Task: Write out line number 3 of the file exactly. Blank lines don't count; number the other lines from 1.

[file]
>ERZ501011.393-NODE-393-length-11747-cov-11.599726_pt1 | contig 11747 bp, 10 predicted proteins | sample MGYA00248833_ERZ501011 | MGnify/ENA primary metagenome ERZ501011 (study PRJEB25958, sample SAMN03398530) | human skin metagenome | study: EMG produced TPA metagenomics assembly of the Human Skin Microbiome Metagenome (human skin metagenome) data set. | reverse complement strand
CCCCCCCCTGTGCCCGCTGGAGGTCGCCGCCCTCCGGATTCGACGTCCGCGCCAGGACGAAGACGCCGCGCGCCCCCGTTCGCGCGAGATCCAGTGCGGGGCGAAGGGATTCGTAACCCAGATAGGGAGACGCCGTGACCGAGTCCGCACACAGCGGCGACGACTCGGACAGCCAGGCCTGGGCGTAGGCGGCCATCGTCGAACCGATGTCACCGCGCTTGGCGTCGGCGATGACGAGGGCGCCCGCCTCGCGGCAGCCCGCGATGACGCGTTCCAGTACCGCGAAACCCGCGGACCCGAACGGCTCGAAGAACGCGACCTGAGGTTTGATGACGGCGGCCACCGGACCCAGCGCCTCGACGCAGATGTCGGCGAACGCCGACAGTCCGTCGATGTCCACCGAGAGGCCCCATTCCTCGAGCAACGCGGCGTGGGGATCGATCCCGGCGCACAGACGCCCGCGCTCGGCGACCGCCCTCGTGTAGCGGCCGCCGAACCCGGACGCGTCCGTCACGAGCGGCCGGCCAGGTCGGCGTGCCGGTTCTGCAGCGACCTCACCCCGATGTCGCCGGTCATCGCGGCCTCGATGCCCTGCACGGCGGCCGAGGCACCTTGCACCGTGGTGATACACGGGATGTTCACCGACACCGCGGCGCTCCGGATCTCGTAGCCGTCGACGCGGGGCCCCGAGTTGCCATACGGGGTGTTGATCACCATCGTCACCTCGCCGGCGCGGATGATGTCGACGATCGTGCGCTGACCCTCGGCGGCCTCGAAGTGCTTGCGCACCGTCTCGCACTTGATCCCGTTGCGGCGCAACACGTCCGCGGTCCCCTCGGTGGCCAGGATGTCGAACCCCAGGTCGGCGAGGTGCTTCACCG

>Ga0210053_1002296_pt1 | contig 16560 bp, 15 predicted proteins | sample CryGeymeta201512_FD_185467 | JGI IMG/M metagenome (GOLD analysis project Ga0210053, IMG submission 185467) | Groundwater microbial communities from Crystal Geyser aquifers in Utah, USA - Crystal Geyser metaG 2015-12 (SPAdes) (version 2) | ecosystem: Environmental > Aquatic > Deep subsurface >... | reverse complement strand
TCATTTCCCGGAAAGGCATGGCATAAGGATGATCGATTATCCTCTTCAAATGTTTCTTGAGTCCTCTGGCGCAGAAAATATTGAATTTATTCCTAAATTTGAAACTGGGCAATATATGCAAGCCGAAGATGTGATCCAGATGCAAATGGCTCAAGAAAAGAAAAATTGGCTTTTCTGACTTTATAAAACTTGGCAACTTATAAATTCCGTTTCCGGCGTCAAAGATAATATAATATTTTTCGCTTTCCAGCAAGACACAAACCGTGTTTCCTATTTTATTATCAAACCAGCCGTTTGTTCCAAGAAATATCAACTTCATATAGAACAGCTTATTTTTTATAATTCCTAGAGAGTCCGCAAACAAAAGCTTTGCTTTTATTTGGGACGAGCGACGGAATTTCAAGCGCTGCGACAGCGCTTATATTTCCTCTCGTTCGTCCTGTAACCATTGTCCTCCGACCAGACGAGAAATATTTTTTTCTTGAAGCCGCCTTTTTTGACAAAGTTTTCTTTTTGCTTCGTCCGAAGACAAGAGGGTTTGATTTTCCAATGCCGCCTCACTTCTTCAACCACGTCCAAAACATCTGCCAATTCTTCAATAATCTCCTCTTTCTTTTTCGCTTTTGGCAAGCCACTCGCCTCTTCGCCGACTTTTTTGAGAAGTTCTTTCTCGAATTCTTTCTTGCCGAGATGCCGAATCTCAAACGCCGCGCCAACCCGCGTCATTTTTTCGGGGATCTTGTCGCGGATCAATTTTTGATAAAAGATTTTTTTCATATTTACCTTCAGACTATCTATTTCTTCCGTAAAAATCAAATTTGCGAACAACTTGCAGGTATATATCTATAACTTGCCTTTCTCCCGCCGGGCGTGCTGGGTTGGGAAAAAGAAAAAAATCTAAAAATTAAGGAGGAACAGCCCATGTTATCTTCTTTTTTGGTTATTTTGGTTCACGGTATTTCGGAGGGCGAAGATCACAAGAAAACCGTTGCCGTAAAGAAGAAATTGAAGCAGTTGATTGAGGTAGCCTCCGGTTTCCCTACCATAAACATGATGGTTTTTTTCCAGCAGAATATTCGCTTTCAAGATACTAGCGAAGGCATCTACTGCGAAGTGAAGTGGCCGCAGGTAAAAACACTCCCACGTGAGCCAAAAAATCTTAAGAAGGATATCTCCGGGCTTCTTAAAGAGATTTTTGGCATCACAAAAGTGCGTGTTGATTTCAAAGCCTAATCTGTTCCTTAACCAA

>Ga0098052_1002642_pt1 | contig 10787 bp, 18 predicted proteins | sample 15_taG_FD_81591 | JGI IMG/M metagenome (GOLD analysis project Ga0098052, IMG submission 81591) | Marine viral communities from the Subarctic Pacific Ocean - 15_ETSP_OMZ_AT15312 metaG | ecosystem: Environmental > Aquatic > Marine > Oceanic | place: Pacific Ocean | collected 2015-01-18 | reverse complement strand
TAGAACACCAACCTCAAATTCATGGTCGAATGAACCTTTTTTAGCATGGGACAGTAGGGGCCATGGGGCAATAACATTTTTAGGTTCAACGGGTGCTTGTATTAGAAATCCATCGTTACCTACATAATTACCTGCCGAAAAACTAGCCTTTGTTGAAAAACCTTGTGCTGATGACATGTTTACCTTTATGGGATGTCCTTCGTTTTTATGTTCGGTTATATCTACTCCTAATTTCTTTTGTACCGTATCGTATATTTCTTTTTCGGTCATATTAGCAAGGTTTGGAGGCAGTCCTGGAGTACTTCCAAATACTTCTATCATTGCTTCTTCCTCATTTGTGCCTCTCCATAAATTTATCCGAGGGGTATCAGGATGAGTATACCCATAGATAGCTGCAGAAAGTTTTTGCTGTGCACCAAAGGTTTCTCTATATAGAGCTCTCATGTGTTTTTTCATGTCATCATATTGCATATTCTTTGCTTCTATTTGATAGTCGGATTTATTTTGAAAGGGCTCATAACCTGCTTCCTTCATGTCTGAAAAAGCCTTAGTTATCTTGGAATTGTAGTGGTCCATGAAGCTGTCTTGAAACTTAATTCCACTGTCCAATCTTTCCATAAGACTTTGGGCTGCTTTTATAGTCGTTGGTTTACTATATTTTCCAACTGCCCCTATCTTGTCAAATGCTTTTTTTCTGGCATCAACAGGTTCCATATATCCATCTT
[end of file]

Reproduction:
>Ga0210053_1002296_pt1 | contig 16560 bp, 15 predicted proteins | sample CryGeymeta201512_FD_185467 | JGI IMG/M metagenome (GOLD analysis project Ga0210053, IMG submission 185467) | Groundwater microbial communities from Crystal Geyser aquifers in Utah, USA - Crystal Geyser metaG 2015-12 (SPAdes) (version 2) | ecosystem: Environmental > Aquatic > Deep subsurface >... | reverse complement strand